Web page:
Crow, Anderson and Edwards are all tied together amid these allegations. Crow recently extended Anderson until 2026, and Crow has expended much of his capital in college athletics by being viewed as the enabler and behind-the-scenes bully who protected outgoing Pac-12 commissioner Larry Scott as he and the Pac-12 languished under his leadership. Crow was the last leader in the Pac-12 to realize Scott wasn’t fit for the job.
This NCAA investigation will be a litmus test of a hire that fit thematically with one of Crow’s favorite buzz words — “innovation.” When Anderson hired Edwards in December of 2017, it included a news release that essentially bragged that ASU would be reinventing the college football model.
Those remarks were roundly mocked at the time, as Edwards hadn’t coached in nearly a decade and was much better known for Coors Light commercials and working as an ESPN talking head than an actual coach. Edwards, now 67, was 20 games below .500 as an NFL coach. He arrived having last coached in college as an assistant in 1989, with his aura not so much as a coach but as a leader and mentor. “Eventually what we do in the dark comes to the light,” Edwards has been fond of saying.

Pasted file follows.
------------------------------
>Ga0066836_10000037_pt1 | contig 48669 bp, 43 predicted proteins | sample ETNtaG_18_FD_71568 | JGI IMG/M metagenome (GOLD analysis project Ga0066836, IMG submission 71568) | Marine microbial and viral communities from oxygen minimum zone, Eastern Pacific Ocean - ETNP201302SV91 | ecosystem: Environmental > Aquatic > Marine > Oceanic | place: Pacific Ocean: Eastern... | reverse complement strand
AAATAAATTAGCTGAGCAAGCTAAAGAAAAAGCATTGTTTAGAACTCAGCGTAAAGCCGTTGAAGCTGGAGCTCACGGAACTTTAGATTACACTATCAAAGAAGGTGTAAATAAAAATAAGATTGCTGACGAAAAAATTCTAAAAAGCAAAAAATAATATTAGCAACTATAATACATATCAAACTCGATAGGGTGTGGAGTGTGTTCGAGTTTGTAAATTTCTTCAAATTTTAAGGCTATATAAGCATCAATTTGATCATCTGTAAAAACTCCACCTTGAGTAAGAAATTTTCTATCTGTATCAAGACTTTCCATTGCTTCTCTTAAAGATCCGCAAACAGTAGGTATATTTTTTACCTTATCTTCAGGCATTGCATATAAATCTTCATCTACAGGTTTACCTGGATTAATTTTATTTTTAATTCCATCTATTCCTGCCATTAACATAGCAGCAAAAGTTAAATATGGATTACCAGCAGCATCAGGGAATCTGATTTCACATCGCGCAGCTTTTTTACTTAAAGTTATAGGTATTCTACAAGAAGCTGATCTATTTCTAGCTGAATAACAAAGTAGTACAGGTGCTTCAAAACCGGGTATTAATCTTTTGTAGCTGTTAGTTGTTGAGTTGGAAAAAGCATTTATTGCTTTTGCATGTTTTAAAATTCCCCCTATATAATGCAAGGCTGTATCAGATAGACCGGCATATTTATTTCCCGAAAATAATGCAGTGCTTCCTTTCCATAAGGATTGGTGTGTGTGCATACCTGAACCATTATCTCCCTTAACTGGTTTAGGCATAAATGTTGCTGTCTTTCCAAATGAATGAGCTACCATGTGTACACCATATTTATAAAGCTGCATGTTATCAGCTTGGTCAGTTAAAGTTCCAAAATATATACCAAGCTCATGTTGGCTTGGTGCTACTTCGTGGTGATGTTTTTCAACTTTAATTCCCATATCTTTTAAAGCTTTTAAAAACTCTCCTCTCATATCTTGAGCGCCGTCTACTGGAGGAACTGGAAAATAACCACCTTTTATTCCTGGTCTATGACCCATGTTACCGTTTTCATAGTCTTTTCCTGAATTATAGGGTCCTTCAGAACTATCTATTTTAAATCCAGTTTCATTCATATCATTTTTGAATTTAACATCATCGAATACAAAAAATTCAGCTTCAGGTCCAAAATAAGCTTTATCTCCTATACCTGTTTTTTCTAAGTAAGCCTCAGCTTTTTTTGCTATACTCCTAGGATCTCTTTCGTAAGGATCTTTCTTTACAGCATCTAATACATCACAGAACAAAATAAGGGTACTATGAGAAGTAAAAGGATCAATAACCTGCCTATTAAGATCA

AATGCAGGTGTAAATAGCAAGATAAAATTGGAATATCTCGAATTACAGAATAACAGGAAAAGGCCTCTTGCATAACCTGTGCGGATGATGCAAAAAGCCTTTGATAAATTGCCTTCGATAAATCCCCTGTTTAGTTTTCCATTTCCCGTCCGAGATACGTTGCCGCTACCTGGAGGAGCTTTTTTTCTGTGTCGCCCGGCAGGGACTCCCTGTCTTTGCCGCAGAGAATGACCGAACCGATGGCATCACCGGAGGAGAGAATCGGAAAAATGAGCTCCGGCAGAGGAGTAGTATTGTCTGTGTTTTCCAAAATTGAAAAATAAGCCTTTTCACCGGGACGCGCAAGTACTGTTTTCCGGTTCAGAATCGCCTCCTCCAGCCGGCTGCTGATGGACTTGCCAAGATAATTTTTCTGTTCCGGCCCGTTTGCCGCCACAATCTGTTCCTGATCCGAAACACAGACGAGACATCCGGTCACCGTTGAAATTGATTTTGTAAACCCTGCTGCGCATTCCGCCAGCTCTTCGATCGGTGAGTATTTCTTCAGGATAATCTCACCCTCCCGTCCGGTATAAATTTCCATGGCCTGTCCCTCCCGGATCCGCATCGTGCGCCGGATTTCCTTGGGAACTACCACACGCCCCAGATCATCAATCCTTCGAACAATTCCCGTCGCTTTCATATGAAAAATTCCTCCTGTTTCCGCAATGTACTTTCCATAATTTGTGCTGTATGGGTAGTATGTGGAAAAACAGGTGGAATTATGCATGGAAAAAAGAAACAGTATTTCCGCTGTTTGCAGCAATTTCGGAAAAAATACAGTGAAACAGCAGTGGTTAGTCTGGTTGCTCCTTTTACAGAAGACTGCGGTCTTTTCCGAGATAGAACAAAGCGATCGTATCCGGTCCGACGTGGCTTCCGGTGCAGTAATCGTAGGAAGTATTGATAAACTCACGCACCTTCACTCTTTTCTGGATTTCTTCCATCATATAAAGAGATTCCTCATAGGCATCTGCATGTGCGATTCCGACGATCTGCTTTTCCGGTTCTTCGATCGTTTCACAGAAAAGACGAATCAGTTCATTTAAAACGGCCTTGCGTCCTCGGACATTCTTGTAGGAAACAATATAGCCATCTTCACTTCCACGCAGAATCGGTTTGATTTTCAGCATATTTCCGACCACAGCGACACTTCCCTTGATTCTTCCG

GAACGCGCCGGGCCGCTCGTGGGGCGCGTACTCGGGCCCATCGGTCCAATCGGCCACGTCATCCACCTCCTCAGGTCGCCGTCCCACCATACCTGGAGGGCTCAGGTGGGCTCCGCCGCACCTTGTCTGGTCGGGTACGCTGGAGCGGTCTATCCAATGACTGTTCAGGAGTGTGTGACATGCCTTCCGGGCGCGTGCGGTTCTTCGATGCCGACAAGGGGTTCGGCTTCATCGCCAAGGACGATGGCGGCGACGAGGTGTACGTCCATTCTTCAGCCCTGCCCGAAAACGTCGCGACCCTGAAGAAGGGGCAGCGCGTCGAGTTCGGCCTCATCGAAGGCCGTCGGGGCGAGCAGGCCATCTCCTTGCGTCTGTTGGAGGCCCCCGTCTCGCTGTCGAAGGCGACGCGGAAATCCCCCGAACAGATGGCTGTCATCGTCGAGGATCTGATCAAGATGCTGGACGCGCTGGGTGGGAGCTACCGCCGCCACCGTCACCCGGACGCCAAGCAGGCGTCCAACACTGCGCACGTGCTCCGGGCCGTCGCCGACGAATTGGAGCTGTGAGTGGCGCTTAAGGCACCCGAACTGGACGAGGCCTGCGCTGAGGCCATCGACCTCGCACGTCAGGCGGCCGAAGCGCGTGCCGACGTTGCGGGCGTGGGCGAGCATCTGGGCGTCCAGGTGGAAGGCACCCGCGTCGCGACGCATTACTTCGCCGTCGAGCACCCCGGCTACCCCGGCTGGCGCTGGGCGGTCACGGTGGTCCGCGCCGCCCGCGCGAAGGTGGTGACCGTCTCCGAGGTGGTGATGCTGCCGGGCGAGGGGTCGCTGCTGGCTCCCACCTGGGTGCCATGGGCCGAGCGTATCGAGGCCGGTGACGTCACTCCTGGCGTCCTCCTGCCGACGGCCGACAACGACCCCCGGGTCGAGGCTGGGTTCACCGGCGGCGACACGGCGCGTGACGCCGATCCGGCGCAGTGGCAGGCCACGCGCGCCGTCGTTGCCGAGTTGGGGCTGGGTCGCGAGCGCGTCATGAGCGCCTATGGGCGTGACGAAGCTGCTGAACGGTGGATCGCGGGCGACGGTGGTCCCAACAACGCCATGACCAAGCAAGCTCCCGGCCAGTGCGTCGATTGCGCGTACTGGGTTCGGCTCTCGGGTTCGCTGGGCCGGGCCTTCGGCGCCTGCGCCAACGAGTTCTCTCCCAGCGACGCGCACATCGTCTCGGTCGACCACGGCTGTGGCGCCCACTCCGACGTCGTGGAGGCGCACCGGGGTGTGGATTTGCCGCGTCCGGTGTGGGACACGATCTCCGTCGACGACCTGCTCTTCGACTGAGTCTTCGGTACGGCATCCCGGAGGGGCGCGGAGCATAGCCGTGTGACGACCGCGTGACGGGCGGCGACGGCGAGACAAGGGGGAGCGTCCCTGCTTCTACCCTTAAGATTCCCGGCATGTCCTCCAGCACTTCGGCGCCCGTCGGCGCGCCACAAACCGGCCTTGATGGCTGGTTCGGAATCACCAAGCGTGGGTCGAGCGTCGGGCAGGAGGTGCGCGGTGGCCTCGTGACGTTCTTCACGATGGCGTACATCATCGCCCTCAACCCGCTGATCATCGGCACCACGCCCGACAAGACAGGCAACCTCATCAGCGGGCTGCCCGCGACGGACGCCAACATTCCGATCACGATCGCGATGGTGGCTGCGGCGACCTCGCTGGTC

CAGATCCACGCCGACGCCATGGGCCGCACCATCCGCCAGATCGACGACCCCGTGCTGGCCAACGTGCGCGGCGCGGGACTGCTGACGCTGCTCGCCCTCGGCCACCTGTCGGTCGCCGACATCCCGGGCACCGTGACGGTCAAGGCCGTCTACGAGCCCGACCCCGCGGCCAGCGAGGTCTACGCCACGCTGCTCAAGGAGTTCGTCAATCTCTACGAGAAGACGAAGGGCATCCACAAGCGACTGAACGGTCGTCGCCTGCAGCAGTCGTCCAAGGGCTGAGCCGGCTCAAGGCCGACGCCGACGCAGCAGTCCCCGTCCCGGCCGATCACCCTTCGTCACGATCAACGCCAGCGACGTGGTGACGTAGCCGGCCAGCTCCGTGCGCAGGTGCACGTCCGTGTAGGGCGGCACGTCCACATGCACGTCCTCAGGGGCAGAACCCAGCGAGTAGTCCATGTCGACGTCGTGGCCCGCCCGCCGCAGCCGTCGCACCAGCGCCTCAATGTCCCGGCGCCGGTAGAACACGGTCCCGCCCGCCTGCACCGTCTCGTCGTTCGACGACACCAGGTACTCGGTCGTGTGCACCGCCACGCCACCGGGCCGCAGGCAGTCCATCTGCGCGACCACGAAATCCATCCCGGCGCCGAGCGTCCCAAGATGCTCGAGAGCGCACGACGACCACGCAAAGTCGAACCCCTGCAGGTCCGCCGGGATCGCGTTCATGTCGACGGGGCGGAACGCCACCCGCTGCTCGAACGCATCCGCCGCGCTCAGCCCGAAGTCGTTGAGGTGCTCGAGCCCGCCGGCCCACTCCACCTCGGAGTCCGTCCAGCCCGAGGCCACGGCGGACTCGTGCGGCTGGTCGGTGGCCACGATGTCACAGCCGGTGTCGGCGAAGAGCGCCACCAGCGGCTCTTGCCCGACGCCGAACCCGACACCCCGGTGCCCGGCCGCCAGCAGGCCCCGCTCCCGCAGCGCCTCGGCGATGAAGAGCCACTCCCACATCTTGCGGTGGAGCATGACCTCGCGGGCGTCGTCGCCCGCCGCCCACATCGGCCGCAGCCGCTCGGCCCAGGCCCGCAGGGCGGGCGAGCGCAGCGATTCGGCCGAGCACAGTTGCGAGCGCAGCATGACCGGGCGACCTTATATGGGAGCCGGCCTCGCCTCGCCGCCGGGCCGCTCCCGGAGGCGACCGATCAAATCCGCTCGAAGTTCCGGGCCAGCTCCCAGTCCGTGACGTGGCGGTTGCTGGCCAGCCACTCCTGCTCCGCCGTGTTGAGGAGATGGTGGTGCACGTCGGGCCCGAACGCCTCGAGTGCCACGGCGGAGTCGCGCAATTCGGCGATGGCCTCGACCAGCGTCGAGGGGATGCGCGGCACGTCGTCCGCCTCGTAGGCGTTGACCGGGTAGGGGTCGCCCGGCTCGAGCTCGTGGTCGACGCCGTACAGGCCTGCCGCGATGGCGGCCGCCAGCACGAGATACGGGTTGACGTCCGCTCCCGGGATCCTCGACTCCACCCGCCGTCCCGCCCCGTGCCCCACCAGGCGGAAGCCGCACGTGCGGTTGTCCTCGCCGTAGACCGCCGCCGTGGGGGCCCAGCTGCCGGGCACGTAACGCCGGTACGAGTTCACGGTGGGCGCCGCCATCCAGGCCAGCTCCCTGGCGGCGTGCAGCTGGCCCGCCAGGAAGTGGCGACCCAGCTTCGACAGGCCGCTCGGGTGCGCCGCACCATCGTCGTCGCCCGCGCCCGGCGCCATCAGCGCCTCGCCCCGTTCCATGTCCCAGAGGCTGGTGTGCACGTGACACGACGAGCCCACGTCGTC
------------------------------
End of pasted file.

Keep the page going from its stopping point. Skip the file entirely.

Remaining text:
Few athletic directors and head coaches are tied together as tightly as Edwards and Anderson. Anderson is Edwards’ former agent, and hiring a coach in his mid-60s with virtually no college experience and no market to coach elsewhere in college was a considerable risk. Also in the crosshairs at ASU is associate athletic director Jean Boyd, the so-called GM of the program, who had all of these alleged things happen under his direct watch. The Athletic has reported that Boyd “was made aware of potential recruiting violations during the winter” and it is uncertain how he responded to learning about them.
The Edwards hire included a nod to Crow’s ego and preferred branding, as Anderson used a version of Crow’s pet word “innovation” twice in the opening quote of the news release. Meanwhile, ASU has gone 17-13 in his tenure and coaches are predicting the most innovative legacy of Edwards’ tenure will be the varied ways he and his staff have been accused of breaking NCAA rules.
The three assistant coaches implicated in the documents viewed by Yahoo Sports — Chris Hawkins, Prentice Gill and Adam Breneman — all had no on-field Power Five experience before Edwards either hired or promoted them. They arrived or emerged at ASU amid a culture that former staffers described as one where those who dove into NCAA gray areas in recruiting were rewarded and those who didn’t were ostracized.